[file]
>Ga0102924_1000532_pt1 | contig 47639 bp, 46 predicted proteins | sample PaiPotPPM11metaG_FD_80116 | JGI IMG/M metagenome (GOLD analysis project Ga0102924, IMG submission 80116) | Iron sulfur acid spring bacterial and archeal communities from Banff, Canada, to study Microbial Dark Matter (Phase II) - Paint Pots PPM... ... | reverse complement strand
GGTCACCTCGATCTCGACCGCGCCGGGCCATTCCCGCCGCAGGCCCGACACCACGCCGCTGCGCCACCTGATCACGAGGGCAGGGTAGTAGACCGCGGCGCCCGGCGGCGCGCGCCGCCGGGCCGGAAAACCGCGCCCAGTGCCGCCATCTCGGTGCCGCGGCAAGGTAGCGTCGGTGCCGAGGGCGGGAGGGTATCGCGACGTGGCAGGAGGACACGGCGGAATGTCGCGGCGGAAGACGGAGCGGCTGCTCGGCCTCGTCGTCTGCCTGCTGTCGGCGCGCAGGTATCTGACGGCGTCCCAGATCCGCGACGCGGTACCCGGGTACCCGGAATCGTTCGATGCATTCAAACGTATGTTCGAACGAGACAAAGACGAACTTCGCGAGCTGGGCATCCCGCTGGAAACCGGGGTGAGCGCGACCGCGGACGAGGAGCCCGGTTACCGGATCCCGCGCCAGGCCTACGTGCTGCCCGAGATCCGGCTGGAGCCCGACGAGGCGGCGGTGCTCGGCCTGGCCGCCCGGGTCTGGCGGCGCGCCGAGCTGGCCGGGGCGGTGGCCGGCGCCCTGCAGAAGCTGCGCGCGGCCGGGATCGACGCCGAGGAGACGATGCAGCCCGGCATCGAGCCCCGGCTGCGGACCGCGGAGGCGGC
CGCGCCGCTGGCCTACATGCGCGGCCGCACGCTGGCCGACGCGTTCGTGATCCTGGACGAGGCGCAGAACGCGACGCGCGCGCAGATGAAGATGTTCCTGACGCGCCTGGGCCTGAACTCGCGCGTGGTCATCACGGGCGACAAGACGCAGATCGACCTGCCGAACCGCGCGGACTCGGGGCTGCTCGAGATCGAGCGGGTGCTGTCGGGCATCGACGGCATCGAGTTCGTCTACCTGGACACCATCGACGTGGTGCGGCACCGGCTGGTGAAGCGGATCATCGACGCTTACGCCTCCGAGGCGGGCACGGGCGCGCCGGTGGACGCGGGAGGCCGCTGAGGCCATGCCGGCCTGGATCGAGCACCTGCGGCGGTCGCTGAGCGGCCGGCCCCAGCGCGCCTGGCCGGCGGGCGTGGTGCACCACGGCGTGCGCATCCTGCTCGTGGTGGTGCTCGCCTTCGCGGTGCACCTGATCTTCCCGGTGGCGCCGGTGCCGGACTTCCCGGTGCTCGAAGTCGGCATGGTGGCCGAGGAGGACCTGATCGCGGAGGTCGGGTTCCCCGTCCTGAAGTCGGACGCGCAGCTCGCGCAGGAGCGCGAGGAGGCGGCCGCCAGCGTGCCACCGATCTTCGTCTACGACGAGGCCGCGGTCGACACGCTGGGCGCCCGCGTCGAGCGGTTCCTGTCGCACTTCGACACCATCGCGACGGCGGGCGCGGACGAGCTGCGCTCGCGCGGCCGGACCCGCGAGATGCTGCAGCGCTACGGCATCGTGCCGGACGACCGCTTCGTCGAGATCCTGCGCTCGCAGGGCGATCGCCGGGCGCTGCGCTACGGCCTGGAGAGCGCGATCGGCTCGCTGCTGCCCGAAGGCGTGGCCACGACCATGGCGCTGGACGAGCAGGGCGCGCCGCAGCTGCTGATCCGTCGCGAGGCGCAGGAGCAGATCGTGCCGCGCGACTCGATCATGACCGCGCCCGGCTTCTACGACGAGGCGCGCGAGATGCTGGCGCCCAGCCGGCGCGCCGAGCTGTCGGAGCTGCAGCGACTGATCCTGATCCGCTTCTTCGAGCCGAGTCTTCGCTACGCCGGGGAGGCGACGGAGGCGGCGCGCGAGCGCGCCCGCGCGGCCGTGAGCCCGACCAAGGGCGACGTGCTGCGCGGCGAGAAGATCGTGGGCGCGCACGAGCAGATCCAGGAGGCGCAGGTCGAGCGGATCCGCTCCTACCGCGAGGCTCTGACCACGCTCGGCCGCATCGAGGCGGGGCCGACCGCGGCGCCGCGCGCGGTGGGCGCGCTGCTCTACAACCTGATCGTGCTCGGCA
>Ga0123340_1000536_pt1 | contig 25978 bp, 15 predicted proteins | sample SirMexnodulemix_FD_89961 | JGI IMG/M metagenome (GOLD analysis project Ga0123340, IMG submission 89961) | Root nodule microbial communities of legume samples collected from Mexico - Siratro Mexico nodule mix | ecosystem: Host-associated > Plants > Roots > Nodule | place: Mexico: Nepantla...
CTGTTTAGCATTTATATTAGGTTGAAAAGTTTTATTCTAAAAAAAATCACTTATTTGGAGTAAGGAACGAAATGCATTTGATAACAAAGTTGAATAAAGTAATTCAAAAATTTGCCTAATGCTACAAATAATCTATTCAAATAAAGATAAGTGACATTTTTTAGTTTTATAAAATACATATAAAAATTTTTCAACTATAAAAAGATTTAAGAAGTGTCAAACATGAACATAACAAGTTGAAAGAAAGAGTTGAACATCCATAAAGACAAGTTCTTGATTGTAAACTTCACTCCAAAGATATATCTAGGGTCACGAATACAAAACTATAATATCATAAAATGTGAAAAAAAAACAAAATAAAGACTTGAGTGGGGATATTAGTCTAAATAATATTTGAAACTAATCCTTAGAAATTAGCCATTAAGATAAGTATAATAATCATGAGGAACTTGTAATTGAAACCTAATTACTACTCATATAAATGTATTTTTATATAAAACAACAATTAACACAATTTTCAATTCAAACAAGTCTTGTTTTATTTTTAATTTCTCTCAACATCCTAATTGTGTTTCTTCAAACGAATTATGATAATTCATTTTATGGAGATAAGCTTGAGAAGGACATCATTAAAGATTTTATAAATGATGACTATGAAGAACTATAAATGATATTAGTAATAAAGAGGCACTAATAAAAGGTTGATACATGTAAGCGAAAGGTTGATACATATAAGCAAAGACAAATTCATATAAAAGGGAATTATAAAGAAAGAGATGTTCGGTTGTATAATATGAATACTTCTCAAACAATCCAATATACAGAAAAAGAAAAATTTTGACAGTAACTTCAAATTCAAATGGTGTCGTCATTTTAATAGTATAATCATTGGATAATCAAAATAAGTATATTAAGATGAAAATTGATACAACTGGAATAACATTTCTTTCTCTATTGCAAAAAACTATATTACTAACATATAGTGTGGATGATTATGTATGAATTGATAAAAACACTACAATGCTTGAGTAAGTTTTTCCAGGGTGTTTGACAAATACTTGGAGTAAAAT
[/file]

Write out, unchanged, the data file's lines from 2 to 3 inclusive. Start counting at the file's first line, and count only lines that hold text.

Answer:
GGTCACCTCGATCTCGACCGCGCCGGGCCATTCCCGCCGCAGGCCCGACACCACGCCGCTGCGCCACCTGATCACGAGGGCAGGGTAGTAGACCGCGGCGCCCGGCGGCGCGCGCCGCCGGGCCGGAAAACCGCGCCCAGTGCCGCCATCTCGGTGCCGCGGCAAGGTAGCGTCGGTGCCGAGGGCGGGAGGGTATCGCGACGTGGCAGGAGGACACGGCGGAATGTCGCGGCGGAAGACGGAGCGGCTGCTCGGCCTCGTCGTCTGCCTGCTGTCGGCGCGCAGGTATCTGACGGCGTCCCAGATCCGCGACGCGGTACCCGGGTACCCGGAATCGTTCGATGCATTCAAACGTATGTTCGAACGAGACAAAGACGAACTTCGCGAGCTGGGCATCCCGCTGGAAACCGGGGTGAGCGCGACCGCGGACGAGGAGCCCGGTTACCGGATCCCGCGCCAGGCCTACGTGCTGCCCGAGATCCGGCTGGAGCCCGACGAGGCGGCGGTGCTCGGCCTGGCCGCCCGGGTCTGGCGGCGCGCCGAGCTGGCCGGGGCGGTGGCCGGCGCCCTGCAGAAGCTGCGCGCGGCCGGGATCGACGCCGAGGAGACGATGCAGCCCGGCATCGAGCCCCGGCTGCGGACCGCGGAGGCGGC
CGCGCCGCTGGCCTACATGCGCGGCCGCACGCTGGCCGACGCGTTCGTGATCCTGGACGAGGCGCAGAACGCGACGCGCGCGCAGATGAAGATGTTCCTGACGCGCCTGGGCCTGAACTCGCGCGTGGTCATCACGGGCGACAAGACGCAGATCGACCTGCCGAACCGCGCGGACTCGGGGCTGCTCGAGATCGAGCGGGTGCTGTCGGGCATCGACGGCATCGAGTTCGTCTACCTGGACACCATCGACGTGGTGCGGCACCGGCTGGTGAAGCGGATCATCGACGCTTACGCCTCCGAGGCGGGCACGGGCGCGCCGGTGGACGCGGGAGGCCGCTGAGGCCATGCCGGCCTGGATCGAGCACCTGCGGCGGTCGCTGAGCGGCCGGCCCCAGCGCGCCTGGCCGGCGGGCGTGGTGCACCACGGCGTGCGCATCCTGCTCGTGGTGGTGCTCGCCTTCGCGGTGCACCTGATCTTCCCGGTGGCGCCGGTGCCGGACTTCCCGGTGCTCGAAGTCGGCATGGTGGCCGAGGAGGACCTGATCGCGGAGGTCGGGTTCCCCGTCCTGAAGTCGGACGCGCAGCTCGCGCAGGAGCGCGAGGAGGCGGCCGCCAGCGTGCCACCGATCTTCGTCTACGACGAGGCCGCGGTCGACACGCTGGGCGCCCGCGTCGAGCGGTTCCTGTCGCACTTCGACACCATCGCGACGGCGGGCGCGGACGAGCTGCGCTCGCGCGGCCGGACCCGCGAGATGCTGCAGCGCTACGGCATCGTGCCGGACGACCGCTTCGTCGAGATCCTGCGCTCGCAGGGCGATCGCCGGGCGCTGCGCTACGGCCTGGAGAGCGCGATCGGCTCGCTGCTGCCCGAAGGCGTGGCCACGACCATGGCGCTGGACGAGCAGGGCGCGCCGCAGCTGCTGATCCGTCGCGAGGCGCAGGAGCAGATCGTGCCGCGCGACTCGATCATGACCGCGCCCGGCTTCTACGACGAGGCGCGCGAGATGCTGGCGCCCAGCCGGCGCGCCGAGCTGTCGGAGCTGCAGCGACTGATCCTGATCCGCTTCTTCGAGCCGAGTCTTCGCTACGCCGGGGAGGCGACGGAGGCGGCGCGCGAGCGCGCCCGCGCGGCCGTGAGCCCGACCAAGGGCGACGTGCTGCGCGGCGAGAAGATCGTGGGCGCGCACGAGCAGATCCAGGAGGCGCAGGTCGAGCGGATCCGCTCCTACCGCGAGGCTCTGACCACGCTCGGCCGCATCGAGGCGGGGCCGACCGCGGCGCCGCGCGCGGTGGGCGCGCTGCTCTACAACCTGATCGTGCTCGGCA